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Polk Power Station Intervention: Follow Up
Author: John Stepanek | Date: December 2002
Abstract:

This article is a report of a follow-up study for a OE technology intervention conducted in late 1996. The original intervention was reported in the Journal of the Organization Development Network. That article described how OE technology was used to create a system of teams for a new power station. This article revisits the plant and describes the long-term results of that intervention.

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An Introduction To Engineered Learning
Author: Gary J. Salton, Ph.D. and Richard E. Daly, Ph.D. | Date: June 2002
Abstract:

This monograph summarizes a forthcoming book on Engineered Learning. The book will describe a learning model that predicts the outcome of corporate learning events on both an individual and group basis. This article provides a useful overview of the learning model. The model is founded on the principles of Organizational Engineering. However, the learning model extends many of these principles into new areas.

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Engineering Leadership Development
Author: Lonnie Reed and Patrick O'Brien | Date: May 2002
Abstract:

This is a description of a leadership development process created by the Mossville Engine Center of Caterpillar Inc. The program includes psychological and sociological components. A “360 degree” survey is used as a feedback loop to bind the individual and group elements into a system.

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High Level, Large Scale Organizational Engineering
Author: Richard E. Daly, Ph.D. | Date: March 2002
Abstract:

Organizational Engineering can make a large difference in a short amount of time. This article describes the application of OE to a rapidly growing, 4,300-person financial services firm. Within 15 months the Learning function had moved from obscurity to recognition by Training Magazine as the third best Training and Development function in the United States.

In addition to national recognition, the firm acknowledged the function’s contribution by elevating its leader to participation in the policy making Executive Committee. The appointment of a Chief Learning Officer for the firm provided further recognition of outstanding achievement.

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Intuition Engineering
Author: Dr. Ashley F. Fields | Date: July 2001
Abstract:

This article capsulizes a doctoral dissertation focused on the relation of intuition and leadership. The study shows a systematic and statistically significant relation of leadership position with the Relational Innovator (RI) and Reactive Stimulator (RS) strategic styles. The theoretical implications and strong statistical results carry major implications for multiple areas of human capital research. Leadership, creativity, organizational design, training, and career development are among the areas likely to benefit from the discoveries outlined in this article.

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"ICE" Analysis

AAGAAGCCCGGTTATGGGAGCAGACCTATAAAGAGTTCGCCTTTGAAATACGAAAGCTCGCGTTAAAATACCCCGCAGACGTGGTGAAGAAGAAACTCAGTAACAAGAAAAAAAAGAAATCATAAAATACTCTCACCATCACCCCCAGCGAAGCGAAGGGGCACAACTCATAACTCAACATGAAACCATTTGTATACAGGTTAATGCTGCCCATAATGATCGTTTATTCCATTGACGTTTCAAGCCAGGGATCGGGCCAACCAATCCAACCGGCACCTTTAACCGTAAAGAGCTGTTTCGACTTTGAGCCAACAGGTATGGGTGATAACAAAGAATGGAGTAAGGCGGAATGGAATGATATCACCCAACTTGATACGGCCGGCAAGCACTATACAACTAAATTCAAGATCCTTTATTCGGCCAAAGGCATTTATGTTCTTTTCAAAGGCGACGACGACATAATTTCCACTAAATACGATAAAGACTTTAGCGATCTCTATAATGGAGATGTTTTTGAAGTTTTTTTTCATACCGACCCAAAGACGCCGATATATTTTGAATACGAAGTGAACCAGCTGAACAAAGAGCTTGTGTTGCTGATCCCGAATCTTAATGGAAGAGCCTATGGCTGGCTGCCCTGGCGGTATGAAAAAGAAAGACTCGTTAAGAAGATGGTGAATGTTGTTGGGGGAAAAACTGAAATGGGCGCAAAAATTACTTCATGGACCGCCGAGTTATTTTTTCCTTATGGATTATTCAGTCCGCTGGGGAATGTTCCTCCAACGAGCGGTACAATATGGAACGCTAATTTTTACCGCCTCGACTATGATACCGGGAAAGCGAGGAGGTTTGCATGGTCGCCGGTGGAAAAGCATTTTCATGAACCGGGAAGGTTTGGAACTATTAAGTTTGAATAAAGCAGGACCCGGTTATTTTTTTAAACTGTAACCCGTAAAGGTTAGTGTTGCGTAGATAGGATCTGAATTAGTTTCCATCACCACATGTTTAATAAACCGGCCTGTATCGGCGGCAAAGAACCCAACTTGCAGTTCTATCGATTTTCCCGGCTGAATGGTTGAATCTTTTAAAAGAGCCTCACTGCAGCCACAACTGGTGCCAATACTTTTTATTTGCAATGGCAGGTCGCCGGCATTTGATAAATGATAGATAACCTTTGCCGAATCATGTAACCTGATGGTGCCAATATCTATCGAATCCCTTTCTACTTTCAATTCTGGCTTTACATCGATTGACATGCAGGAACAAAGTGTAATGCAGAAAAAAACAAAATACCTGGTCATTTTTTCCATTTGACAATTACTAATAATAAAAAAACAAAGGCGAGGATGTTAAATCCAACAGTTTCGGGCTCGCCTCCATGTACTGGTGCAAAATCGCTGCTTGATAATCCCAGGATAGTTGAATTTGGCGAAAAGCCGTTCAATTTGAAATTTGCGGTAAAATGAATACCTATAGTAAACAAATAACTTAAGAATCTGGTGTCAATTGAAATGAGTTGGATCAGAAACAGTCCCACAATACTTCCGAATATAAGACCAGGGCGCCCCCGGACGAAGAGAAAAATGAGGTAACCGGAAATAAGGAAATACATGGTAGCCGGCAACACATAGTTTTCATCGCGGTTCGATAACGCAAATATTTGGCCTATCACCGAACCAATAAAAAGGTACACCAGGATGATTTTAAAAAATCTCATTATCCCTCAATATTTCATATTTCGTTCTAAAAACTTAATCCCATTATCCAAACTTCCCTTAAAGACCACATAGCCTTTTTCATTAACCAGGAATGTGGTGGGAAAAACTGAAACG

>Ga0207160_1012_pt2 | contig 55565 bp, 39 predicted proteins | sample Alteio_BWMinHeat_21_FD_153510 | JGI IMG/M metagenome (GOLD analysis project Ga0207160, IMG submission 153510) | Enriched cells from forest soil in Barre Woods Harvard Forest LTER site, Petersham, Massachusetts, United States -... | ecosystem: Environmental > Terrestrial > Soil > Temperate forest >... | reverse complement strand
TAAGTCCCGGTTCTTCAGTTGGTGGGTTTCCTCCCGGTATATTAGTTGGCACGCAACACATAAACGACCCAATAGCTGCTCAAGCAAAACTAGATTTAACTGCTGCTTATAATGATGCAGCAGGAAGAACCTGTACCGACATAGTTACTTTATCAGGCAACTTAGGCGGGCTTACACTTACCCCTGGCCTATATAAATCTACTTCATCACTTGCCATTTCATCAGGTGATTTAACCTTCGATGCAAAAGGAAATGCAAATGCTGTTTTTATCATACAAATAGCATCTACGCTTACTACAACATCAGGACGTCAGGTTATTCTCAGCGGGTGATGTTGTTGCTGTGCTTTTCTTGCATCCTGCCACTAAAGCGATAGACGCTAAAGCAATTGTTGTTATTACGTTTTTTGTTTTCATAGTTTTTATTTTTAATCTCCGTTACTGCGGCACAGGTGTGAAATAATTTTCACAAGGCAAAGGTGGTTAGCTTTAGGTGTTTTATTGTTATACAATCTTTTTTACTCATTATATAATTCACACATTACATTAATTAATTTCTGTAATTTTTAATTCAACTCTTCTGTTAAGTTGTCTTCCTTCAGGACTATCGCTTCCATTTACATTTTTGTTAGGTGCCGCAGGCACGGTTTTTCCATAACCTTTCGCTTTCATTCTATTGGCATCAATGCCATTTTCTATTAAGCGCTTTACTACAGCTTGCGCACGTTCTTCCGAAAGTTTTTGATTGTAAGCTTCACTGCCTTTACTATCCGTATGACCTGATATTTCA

Author: Barb Clugh and Robert Soltysik | Date: April 2001
Abstract:

Improving decision-making is a major reason for the growth and success of Organizational Engineering. This article describes an easy-to-use, method for estimating outcome probabilities in decision making. It is useful in choosing between existing employees for positions, guiding training programs, improving workplace safety, as well as specifying and communicating management issues. The program is named "ICE" (I-Opt Classification Evaluator) and is included with this issue. ICE employs advanced statistics in a way that can be understood and used by anyone working in a professional Organizational Engineering capacity.

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Competency Engineering
Author: David Nicoll, Ph.D. | Date: April 2001
Abstract:

Competency programs continue to gain momentum among business firms. Substantial investments are being made in identifying factors that contribute to job success and people are being placed in positions on the basis of the match between their competencies and those demanded by the job. This article points out several flaws in the basic competency paradigm that, while not fatal, do suggest that caution is in order in program application. The article goes on to identify a fatal omission in current programs that can damage careers, compromise the performance of workgroups and ultimately jeopardize the viability of the competency program itself.

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Engineering Coaching and Mentoring Programs
Author: Mae Francis Leach, Ph.D. | Date: October 2000
Abstract:

High velocity environments favor individualized methods of information transfer. Coaching and mentoring are increasingly used to satisfy this need but are meeting uneven success. A major reason for this is that program designers fail to understand the different requirements inherent in these distinct approaches. As a result, mediocrity is “built into” the program before it is even launched. This article describes how an “engineering” level of excellence can be systematically achieved and sustained in coaching/mentoring programs.

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Retention Management
Author: Gary J. Salton, Ph.D. and Robert Soltysik | Date: October 2000
Abstract:

Human Resource groups lack a critical function. This omission is costing larger firms tens of millions of dollars of lost profit, is negatively impacting the quality of the product being offered and can threaten the success of strategic corporate initiatives. This article describes an inexpensive initiative that can quickly offset the vulnerability using advanced but existing technology.

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Navigating a Strategic Style Transition
Author: Rebecca Wilkinson | Date: August 2000
Abstract:

This is a personal story of how a young woman changed from a Conservator to a Performer strategic profile. The story illustrates, in personal terms, the kinds of stresses that are endured in a transition of this type. Reading the article will help the practitioner develop a sense of the kinds of strain that might be placed on an individual who is asked to change in response to an organizational need.